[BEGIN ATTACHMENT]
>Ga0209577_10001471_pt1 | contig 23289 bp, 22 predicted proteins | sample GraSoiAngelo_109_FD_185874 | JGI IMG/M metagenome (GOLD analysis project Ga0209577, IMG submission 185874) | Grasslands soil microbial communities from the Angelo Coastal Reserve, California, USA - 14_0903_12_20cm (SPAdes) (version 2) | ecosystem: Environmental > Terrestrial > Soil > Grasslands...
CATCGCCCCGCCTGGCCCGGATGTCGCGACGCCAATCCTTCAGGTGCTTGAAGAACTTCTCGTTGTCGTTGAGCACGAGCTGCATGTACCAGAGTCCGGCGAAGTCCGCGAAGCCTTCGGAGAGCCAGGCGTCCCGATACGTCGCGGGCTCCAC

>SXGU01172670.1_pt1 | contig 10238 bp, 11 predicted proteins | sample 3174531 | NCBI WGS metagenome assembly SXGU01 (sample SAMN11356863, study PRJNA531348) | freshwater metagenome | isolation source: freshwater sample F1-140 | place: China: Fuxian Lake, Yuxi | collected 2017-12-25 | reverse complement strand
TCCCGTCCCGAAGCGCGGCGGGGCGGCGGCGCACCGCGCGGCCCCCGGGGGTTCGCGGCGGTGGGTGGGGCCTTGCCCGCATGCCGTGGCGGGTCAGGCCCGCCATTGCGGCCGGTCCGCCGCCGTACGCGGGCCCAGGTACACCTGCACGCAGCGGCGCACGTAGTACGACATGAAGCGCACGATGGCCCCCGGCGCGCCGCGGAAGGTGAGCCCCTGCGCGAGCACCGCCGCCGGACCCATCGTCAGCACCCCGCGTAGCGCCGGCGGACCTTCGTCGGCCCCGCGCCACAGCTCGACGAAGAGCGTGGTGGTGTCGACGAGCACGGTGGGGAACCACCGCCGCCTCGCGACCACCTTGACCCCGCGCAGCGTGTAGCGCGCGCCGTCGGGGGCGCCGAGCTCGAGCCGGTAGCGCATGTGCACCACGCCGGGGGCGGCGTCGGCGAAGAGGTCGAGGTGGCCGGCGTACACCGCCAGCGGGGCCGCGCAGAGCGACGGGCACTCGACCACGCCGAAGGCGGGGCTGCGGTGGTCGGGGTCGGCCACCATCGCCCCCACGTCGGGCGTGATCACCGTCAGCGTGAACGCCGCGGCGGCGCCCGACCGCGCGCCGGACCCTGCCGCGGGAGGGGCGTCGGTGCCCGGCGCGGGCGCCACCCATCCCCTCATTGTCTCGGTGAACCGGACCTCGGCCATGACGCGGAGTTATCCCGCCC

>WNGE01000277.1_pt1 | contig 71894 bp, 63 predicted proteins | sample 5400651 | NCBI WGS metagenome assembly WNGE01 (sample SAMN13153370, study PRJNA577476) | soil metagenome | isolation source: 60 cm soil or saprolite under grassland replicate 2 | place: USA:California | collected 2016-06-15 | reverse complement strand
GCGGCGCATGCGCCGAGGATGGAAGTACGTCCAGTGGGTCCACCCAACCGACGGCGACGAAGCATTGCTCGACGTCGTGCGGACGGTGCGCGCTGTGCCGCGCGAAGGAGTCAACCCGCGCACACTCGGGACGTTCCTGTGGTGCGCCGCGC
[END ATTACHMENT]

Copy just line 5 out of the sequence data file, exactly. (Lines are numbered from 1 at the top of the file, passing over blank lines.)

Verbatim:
>WNGE01000277.1_pt1 | contig 71894 bp, 63 predicted proteins | sample 5400651 | NCBI WGS metagenome assembly WNGE01 (sample SAMN13153370, study PRJNA577476) | soil metagenome | isolation source: 60 cm soil or saprolite under grassland replicate 2 | place: USA:California | collected 2016-06-15 | reverse complement strand